I got my first issue of WORN before they created their fantastic blog (which will suck you into to fashion fun-derland for a solid hour, if you aren't careful.) I am glad to see that they are succeeding and still cranking out the "good read" they've created. SUBSCRIBE if you are able to! It is worth every dime and you'll get that warm mushy feeling from supporting a cool independent business.
I love this prom dress photo shoot (below) for their next issue. Scroll down on their blogsite to see more memories of Pretty in Pink...and read quite the WORN editorial analysis over the male lead character's wardrobes. Would you choose Andrew McCarthy or Jon Cryer? A daunting questions to those who grew up in the late 80's!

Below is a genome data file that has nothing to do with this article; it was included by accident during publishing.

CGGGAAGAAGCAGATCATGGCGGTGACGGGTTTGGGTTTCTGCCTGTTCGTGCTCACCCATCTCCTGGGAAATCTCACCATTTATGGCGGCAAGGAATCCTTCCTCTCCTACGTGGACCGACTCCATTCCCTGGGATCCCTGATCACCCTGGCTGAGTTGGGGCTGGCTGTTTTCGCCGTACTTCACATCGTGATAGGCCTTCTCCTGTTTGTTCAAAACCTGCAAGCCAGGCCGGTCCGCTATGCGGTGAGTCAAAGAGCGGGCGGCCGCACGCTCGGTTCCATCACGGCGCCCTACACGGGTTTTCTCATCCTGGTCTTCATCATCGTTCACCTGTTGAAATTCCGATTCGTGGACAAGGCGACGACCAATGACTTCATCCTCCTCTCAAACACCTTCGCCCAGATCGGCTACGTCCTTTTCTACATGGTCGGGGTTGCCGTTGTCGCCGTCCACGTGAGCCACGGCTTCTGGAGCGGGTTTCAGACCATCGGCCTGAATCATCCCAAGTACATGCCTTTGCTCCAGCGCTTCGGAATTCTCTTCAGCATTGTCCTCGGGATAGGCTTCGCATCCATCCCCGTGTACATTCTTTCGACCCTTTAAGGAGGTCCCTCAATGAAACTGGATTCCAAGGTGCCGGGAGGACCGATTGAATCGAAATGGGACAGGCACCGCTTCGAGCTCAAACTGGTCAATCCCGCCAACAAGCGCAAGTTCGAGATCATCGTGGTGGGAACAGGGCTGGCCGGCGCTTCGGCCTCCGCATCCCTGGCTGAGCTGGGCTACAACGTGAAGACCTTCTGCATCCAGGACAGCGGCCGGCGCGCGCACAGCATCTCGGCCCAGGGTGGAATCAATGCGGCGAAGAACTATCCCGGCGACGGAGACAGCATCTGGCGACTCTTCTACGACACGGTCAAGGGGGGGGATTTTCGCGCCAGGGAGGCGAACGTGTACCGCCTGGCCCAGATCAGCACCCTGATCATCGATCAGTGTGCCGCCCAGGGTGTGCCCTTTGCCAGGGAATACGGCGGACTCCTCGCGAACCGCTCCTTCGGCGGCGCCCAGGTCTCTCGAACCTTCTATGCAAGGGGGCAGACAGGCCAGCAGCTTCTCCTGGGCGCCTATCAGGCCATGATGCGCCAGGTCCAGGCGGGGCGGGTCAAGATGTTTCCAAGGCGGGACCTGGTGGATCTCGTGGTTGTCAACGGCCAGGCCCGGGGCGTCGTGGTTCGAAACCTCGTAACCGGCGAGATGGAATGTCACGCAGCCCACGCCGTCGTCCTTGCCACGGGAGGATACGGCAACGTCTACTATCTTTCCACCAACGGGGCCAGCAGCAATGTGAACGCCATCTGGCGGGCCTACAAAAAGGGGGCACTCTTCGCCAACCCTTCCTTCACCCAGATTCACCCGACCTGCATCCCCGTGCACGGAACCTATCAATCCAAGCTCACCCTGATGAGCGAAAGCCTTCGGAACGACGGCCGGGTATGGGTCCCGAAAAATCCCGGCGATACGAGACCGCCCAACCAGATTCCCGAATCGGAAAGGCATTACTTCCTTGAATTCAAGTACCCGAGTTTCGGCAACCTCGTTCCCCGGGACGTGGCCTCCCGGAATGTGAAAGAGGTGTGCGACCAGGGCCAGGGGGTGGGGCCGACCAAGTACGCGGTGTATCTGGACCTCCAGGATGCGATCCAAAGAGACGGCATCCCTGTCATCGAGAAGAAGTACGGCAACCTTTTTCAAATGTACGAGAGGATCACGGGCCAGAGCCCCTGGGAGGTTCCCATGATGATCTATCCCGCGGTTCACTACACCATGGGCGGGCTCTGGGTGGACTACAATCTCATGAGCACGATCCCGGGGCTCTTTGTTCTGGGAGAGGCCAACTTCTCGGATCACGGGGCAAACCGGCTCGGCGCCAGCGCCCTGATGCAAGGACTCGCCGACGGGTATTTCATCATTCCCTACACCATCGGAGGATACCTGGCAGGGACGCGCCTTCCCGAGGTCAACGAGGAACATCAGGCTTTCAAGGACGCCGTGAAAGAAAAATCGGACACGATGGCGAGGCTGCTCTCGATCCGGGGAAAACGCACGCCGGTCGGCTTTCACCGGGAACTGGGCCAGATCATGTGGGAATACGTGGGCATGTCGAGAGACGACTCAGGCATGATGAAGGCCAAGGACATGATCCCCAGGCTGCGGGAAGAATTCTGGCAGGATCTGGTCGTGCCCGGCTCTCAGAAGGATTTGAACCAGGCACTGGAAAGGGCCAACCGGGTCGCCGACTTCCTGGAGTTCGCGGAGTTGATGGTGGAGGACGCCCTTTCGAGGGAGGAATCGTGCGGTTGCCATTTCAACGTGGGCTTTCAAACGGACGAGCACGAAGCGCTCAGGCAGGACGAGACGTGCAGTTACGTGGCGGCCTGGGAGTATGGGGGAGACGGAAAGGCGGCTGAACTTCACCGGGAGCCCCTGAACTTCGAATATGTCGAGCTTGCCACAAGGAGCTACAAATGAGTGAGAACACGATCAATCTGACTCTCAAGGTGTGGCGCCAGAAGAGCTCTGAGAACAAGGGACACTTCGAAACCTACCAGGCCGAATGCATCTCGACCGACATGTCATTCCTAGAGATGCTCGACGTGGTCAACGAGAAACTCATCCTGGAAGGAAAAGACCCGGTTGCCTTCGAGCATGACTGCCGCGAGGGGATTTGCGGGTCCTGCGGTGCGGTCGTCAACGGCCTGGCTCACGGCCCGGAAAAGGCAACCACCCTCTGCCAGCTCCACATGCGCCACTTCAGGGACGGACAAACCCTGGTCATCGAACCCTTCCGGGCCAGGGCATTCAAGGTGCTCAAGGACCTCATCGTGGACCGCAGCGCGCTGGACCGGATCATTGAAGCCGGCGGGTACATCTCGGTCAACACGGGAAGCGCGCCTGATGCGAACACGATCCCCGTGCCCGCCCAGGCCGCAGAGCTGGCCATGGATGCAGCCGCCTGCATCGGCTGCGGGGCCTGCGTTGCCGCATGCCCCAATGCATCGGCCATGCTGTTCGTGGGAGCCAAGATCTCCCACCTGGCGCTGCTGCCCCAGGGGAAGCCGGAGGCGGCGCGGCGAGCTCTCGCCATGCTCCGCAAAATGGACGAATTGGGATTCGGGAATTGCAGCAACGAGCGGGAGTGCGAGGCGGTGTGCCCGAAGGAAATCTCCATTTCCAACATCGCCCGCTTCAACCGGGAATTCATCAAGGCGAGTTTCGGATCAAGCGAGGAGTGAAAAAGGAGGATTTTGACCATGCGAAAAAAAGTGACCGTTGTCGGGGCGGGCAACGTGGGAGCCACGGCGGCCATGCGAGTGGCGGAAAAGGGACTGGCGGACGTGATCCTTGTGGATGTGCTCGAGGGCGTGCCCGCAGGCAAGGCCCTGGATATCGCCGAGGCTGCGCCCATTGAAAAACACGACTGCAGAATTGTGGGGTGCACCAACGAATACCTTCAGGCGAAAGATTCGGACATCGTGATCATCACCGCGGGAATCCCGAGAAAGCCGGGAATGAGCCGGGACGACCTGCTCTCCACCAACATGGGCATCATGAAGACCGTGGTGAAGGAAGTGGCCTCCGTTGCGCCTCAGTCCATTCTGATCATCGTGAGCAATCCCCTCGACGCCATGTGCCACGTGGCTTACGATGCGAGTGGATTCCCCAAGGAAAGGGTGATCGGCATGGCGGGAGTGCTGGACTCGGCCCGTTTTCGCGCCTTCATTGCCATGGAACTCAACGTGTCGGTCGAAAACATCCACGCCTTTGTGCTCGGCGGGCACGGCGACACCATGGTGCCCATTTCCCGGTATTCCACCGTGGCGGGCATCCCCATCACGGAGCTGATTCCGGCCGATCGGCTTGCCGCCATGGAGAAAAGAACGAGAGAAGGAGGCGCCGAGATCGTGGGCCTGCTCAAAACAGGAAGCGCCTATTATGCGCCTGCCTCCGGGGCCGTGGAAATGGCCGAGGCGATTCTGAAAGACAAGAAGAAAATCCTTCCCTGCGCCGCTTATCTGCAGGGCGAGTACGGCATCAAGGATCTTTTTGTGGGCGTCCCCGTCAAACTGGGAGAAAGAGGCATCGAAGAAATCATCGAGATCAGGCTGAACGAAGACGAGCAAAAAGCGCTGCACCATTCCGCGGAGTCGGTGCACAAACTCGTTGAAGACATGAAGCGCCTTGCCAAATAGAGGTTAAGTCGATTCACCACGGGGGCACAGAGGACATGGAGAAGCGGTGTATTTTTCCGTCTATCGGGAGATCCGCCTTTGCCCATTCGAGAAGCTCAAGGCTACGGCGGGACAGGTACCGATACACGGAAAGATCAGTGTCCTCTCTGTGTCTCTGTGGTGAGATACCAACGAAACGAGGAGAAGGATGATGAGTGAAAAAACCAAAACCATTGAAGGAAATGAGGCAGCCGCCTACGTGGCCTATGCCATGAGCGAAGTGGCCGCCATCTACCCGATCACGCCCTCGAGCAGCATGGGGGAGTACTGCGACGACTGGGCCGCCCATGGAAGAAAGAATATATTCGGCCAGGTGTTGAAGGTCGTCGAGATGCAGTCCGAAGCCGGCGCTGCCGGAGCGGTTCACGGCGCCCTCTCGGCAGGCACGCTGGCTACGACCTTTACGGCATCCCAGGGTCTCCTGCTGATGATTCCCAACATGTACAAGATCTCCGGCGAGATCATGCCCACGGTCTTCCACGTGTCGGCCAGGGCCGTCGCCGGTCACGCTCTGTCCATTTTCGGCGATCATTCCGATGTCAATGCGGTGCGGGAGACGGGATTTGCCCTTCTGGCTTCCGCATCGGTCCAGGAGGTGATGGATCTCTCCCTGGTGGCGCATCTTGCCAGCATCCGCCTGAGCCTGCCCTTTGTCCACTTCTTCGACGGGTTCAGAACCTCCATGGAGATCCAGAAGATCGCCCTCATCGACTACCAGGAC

I hope some Class of '09, Senior girl in a high school not far away is thinking of recycling a fluffy vintage prom dress with a pink lace collar on it! (Sigh.) Every girl that loves vintage and has absorbed this movie into their girlie teenage memory bank has envisioned herself as the perfectly crafty, cool, eclectic, Andy (played by Molly Ringwald,) who turned 50's fluff into 80's tres chic prom queen---and got both her men, (Ducky and Preppy.) I tip my tiara to you inventive, stylish girls!
I found out a former colleague died this past weekend. She was a tiny, gorgeous, sharp-as-a-tack corporate attorney who made all the legal BS we had to endure with our company somehow enjoyable and bright. She died this past weekend of colon cancer at age 49.